The yellow colour seen on the leaves of plants is called chlorosis. These usually occur when the leaves lack chlorophyll, which is the nutrient that the plant manufactures to feed itself and which is responsible for the colour of the plant.
The problem is that without enough chlorophyll, photosynthesis will not occur properly, so the leaf will dry out and fall. Leaves with chlorosis are more susceptible to pests. If the problem persists, then the plant could die.
Why your beans plant turned yellow
The possible reason your bean plants turn yellow is due to inadequate watering. Almost all the leaves of your plant have acquired a deep yellow colour; even over the entire surface, you are probably not watering your plant properly.
However, if you are sure about the quantity of water your plant deserves, then the yellow colour on the leaves of your plant may also mean that soil is not draining properly and muds are beginning to form.
The best way to resolve this is to touch the ground with your hands. If the soil is very wet, it does not move but is caked, forming mud, which means it does not have good drainage.
On the other hand, if the soil is dry and your plant is unevenly yellow, it may not be getting enough water. So the plant sheds the leaves to avoid sweat and save what little water it receives.
Another factor is lighting problems. For photosynthesis to take place, your bean plant requires sunlight. If it is too shady for its species, you will notice that the leaves in the darkest or shaded part turn a very pale yellow, almost white.
Now, excess light can also be detrimental to specific plants grown in the shade or semi-shade. Again, inadequate iron absorption may affect your beans which results in chlorosis, thereby making your leaves turn yellow.
Nitrogen which is the nutrient that your beans plant requires to produce the green colour of the leaves and contributes significantly to growth may be insufficient.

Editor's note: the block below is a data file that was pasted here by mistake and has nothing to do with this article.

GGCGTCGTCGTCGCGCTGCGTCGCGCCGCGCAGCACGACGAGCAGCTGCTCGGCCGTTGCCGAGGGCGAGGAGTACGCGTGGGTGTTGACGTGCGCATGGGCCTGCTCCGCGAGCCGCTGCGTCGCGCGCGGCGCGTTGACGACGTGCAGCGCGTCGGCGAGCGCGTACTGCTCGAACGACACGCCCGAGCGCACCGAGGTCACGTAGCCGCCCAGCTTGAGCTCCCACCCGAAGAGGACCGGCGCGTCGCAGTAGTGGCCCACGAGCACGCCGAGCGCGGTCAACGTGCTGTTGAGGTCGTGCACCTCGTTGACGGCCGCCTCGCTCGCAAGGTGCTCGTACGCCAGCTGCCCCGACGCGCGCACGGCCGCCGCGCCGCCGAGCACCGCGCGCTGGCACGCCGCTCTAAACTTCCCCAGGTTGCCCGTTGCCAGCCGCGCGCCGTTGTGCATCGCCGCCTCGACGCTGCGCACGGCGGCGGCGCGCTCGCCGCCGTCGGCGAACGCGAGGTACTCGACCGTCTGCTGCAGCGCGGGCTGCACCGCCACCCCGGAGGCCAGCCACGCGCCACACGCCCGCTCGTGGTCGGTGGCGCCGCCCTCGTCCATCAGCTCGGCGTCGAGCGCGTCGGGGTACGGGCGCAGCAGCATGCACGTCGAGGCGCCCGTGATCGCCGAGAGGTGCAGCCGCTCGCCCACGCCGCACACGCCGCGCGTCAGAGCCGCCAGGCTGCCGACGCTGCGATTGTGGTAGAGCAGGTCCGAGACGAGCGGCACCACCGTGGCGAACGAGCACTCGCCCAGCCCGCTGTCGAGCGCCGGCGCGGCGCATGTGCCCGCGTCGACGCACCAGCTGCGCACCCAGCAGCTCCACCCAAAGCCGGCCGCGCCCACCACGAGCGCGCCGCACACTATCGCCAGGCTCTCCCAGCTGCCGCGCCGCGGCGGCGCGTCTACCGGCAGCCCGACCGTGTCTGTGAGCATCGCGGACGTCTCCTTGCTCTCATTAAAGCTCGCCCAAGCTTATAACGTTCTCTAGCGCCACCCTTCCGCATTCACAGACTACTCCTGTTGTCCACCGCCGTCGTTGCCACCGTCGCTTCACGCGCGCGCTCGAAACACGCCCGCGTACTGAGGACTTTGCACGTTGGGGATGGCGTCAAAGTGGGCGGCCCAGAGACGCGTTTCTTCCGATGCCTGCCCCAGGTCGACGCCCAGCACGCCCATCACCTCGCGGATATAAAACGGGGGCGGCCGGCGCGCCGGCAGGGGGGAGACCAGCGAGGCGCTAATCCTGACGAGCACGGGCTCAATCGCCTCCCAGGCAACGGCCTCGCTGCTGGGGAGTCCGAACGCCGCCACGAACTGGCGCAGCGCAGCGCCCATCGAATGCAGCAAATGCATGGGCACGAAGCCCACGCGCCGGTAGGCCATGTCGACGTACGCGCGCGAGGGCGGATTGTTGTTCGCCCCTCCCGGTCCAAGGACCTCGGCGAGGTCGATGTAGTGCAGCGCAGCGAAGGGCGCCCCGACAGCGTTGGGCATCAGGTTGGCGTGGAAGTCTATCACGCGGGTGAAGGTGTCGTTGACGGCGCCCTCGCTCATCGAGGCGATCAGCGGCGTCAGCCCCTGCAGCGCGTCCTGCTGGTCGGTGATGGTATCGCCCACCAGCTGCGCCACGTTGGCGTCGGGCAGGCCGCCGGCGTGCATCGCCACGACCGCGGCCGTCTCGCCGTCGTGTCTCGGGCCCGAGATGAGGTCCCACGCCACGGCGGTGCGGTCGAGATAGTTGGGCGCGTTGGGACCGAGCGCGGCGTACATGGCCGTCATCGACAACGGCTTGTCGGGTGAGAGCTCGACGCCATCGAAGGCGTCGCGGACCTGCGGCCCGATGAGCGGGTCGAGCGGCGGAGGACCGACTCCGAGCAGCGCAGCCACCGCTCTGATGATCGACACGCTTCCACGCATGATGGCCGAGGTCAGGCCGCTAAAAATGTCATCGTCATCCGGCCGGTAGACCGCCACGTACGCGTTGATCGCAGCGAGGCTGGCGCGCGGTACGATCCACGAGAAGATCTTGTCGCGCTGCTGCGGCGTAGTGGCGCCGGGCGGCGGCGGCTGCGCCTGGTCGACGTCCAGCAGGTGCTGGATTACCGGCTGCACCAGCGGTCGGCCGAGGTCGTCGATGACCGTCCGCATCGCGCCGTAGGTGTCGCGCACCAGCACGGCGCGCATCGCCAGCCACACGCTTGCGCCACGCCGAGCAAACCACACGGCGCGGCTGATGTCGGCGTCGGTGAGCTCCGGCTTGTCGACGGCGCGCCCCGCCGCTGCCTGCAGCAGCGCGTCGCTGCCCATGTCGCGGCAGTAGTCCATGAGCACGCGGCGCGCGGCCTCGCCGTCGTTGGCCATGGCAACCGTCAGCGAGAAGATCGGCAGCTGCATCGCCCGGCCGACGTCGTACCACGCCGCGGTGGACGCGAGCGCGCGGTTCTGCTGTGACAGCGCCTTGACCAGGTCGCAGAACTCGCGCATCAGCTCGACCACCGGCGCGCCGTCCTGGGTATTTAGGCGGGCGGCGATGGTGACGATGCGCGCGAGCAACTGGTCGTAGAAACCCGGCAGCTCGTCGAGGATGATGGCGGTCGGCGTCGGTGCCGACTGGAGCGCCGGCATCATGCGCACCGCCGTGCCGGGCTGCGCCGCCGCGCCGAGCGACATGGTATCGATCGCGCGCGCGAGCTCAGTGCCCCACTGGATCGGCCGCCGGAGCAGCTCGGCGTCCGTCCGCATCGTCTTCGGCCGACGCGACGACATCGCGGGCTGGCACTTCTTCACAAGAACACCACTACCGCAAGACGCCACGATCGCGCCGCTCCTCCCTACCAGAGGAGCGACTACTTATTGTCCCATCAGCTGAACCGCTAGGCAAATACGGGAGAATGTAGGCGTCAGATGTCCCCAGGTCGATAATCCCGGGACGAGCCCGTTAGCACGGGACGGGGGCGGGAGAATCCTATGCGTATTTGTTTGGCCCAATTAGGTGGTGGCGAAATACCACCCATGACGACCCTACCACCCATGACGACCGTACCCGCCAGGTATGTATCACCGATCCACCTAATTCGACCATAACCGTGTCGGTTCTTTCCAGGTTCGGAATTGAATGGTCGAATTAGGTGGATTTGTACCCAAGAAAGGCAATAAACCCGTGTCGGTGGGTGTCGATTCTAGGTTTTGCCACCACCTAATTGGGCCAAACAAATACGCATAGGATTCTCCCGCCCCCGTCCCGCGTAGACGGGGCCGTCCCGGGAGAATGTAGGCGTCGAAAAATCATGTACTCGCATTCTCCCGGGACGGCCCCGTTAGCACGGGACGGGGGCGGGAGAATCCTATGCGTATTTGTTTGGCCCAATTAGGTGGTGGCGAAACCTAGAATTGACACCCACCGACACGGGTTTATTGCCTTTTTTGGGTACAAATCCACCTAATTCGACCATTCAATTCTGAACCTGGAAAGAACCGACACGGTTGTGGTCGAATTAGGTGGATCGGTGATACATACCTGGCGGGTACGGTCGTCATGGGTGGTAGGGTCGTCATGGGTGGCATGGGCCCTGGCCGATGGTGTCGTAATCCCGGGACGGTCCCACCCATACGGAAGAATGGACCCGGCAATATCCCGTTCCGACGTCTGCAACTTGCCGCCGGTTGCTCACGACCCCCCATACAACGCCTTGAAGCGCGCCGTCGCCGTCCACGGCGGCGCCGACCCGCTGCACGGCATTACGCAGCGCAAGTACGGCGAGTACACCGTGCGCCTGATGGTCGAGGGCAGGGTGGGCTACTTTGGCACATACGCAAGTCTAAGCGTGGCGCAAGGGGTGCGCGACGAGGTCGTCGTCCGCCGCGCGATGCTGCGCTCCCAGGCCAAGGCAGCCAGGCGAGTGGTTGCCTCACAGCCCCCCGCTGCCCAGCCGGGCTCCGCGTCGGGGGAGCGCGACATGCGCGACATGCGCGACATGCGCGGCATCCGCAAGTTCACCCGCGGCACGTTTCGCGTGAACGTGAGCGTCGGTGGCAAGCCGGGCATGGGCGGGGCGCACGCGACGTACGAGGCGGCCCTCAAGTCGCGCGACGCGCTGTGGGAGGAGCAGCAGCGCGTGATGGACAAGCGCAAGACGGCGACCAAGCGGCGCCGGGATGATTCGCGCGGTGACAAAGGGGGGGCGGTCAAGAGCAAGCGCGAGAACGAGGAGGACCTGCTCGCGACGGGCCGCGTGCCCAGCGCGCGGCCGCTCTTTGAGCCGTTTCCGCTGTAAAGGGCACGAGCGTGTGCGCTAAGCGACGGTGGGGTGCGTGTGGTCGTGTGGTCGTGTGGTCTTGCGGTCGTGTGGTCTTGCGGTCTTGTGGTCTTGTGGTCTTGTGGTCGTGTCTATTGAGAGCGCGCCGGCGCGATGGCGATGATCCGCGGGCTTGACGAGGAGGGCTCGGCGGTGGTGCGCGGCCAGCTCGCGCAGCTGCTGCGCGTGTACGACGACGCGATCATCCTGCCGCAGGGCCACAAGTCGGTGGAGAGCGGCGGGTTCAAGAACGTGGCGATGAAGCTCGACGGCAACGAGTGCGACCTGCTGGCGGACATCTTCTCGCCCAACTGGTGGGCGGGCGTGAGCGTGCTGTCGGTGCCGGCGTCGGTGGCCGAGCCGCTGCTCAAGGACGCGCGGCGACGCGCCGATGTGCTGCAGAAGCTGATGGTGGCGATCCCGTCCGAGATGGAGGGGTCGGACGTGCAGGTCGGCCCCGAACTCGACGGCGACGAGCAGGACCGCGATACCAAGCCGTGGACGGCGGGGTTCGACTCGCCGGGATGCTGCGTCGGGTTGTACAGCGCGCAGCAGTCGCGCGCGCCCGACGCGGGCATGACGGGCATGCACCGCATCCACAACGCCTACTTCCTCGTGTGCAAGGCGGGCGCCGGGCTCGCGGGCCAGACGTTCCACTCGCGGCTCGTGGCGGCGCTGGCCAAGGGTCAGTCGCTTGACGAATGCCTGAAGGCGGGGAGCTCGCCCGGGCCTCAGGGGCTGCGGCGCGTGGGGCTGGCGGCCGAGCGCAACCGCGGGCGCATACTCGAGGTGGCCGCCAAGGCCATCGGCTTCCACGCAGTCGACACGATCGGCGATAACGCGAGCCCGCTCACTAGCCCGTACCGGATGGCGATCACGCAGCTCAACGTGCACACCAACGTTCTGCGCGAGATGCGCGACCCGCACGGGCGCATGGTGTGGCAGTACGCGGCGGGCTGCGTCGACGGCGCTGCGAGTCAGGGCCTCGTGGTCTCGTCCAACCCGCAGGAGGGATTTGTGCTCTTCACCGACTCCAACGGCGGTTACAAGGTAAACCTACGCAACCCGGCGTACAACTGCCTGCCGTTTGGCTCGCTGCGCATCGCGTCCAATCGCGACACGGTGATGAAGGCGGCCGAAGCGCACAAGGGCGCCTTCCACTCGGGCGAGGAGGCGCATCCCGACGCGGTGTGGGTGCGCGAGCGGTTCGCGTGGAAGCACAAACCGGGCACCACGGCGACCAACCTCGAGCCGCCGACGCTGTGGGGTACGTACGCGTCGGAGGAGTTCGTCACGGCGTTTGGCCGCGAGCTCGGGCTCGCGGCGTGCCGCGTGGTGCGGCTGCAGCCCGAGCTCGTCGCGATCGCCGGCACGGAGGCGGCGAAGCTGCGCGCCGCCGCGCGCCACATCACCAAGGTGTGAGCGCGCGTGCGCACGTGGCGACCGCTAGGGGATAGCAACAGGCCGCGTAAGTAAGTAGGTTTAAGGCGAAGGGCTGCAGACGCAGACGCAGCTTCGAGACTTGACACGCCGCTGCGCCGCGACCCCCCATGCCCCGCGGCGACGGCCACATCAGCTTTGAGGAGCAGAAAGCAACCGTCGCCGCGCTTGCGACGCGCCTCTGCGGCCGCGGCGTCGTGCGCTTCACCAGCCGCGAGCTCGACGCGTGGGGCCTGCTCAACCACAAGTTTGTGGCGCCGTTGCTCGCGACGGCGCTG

Diseases can also cause your bean plant to turn yellow. Ensure that you investigate the soil before planting to know if the soil has previously been affected. Also, make sure that you buy your seeds from reliable sources.
Fixing the yellow leaves of your bean plants
Check to be sure that irrigation is not the reason your bean plant is turning yellow. Find out if you should be watering more or less. If the problem is lighting, then check the ideal conditions for your type of plant.
In the case, that iron chlorosis is the cause of your leaves turning yellow, then finding a way to balance the PH of the soil may be effective.
You can buy iron chelate, a powder that you can add to the soil, or look for a specific fertilizer for the type of bean plants. If it is a lack of nitrogen, then a specific fertilizer or nitrogen tablet, which you have to bury in the soil before watering, will be enough to replace the nutrients in the substrate.
Taking required measures to avoid the continued spread of yellow leaves, you may need to ensure that your bean plants are healthy and the seeds are from verified sources. Plan crop rotation, especially if the field has suffered from infections in the past.
Make sure you don’t plant beans near alfalfa, clover, or other legumes or flowers like gladioli. Also, ensure to keep the field and also surroundings free from weeds. You may also need to keep your use of insecticide low to encourage the benefits of some insects. Use plastic or organic mulch to interrupt the life cycle of aphids.